Infinitesimal sulfur fusion yields quasi-metallic bulk silicon for stable and fast energy storage

Through less than 1% of sulfur doping but without carbon incorporation, we have addressed most problems of Si anodes for practical applications.
Infinitesimal sulfur fusion yields quasi-metallic bulk silicon for stable and fast energy storage

This research started from a workaday meeting with my colleagues and advisor (Prof. Soojin Park) in early 2016. I first heard about the metallic transition of semiconducting silicon (Si) when the chalcogen families are directly doped into the crystal structure of it and such unusual behavior has been widely adopted in the device engineering to improve the absorption property and efficiency of the devices. However, it can be fabricated by only ion-implantation and followed the stabilization process which features a high-cost, complexity, and potential hazard to human bodies.

Nevertheless, I was excited as a material scientist, what if metallic silicon is applied to the rechargeable batteries, and at the same time, we made it through cost-effective, scalable, and processible ways. Although there have been a bunch of researches to address the major challenges of Si-based anodes such as anomalous large volume change during lithium insertion/extraction and poor electronic/ionic conduction, most strategies are limited to specific structuring in which the development of Si anodes for lithium-ion batteries (LIBs) is lagging far behind that of future technologies of electrified transportations. Thus, one would be very curious about the electrochemical behaviors of chalcogen-doped Si anodes in its metallic nature.

We found that the forced insertion of chalcogen dopants (particularly, sulfur) was impossible due to the large size of reduced fragments through typical thermochemical reduction of silicon dioxides and some other precursors for the dopants. Instead, in the light of the recent achievement (Energy Environ. Sci. 8, 3187-3191 (2015)), complete dissociation of various precursors into the atomic level and their recombination into the hollow and porous spherical structure could be suited for the design of conventionally inaccessible sulfur doping into the Si without extra forces.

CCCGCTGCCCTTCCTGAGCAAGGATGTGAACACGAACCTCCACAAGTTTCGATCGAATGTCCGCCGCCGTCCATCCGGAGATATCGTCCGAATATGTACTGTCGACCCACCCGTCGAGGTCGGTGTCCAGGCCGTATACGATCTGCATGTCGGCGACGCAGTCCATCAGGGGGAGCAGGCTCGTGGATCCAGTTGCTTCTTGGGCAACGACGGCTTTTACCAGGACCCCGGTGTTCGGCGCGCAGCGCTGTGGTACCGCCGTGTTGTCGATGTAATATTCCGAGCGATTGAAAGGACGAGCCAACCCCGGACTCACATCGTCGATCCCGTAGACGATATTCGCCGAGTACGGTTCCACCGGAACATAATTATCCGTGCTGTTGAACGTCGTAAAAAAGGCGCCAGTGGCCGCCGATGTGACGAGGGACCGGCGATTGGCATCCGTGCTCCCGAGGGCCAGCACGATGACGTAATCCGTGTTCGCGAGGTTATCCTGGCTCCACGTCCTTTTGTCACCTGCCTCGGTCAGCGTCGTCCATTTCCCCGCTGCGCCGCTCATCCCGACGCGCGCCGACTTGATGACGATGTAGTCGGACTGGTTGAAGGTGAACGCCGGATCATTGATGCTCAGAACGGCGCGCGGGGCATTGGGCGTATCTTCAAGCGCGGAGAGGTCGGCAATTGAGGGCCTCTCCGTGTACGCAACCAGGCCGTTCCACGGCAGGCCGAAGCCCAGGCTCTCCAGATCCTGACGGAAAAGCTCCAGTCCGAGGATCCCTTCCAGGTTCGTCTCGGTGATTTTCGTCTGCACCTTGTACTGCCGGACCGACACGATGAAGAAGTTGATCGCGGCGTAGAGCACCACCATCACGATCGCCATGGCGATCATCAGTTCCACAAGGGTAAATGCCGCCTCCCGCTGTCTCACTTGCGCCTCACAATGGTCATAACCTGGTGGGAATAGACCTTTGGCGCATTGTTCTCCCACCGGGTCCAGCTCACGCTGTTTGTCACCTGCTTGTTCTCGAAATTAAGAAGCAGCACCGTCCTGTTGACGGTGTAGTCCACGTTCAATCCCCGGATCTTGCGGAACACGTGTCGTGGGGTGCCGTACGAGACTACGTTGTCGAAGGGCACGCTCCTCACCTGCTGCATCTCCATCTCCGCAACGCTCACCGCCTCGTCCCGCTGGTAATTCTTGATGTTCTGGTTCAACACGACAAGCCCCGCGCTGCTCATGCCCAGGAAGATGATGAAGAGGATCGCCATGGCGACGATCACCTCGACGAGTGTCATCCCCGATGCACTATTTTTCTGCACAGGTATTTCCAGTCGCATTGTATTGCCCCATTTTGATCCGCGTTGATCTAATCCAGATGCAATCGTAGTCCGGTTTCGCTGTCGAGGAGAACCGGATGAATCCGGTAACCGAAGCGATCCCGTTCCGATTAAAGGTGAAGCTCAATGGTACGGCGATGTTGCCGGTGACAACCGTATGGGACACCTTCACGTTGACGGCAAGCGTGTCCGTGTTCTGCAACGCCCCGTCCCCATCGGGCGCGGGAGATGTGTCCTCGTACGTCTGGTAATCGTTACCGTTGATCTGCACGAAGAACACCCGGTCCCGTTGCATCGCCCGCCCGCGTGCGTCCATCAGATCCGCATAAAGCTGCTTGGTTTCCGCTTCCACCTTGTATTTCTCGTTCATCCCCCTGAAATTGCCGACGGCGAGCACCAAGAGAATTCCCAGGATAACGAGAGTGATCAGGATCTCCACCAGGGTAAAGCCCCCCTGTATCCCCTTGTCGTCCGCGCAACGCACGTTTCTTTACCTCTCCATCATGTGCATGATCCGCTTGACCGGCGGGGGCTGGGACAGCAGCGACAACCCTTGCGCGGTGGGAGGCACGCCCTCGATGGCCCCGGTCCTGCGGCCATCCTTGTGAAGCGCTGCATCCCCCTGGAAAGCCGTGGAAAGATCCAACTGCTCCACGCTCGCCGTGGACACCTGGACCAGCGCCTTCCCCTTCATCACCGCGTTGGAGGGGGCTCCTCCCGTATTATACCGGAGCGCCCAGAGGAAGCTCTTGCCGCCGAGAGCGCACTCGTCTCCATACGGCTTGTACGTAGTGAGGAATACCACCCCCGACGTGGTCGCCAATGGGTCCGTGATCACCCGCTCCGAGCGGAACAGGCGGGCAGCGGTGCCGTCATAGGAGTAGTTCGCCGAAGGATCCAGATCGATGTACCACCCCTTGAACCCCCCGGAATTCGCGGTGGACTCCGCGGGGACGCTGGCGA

Figure 1. Structural evolution and characterization of quasi-metallic silicon. (a,b) Schematic of each stage for (a) QMS and (b) bare Si. (c) Scanning transmission electron microscopy (STEM) image and (d,e) Corresponding energy-dispersive X-ray Spectroscopy (EDS) maps for (d) Si and (e) Sulfur.

First, we validated that the proposed low-temperature thermal reduction was capable of breaking down the sulfate salt and producing the pure sulfur element. Impressively, the reactive metal-metal salt complex in the molten salt selectively extracted the sulfur and accordingly such sulfur seeds were assumed to be favorably integrated with Si seeds during the recrystallization process as shown in Fig. 1. A certain portion of sulfur dopants was very stable not to be etched out by routine acids and confirmed as homogeneously distributing over the micrometer-sized (>3 μm) Si, which contributed to insulator-to-metal (IMT) transition of Si with a significantly increased electronic conductivity. What is exceptional about our proposed methodology lies in the observation of the expanded lattice parameter of Si as well as theoretical validations. These results are correlated to the incorporation of sulfur fragments (or seeds) between the unsaturated Si planes, thereby forming robust and flexible sulfur chain-buffered channels for the lithium-ion transport. Thus, improved reversibility of charge storage in Si anodes and extended cyclability along with facilitated ionic transport makes quasi-metallic Si (QMS) anodes another class of electrode material for rechargeable batteries. We believe that our findings are crucial because the method proposed here is scalable and processible for the first time to prepare S-doped Si powders, and have a substantial impact on the photoelectronic fields as well, yet unusual doping nature derived from other chalcogen elements requires further understanding of physicochemical or optoelectronic property changes according to the different elements.

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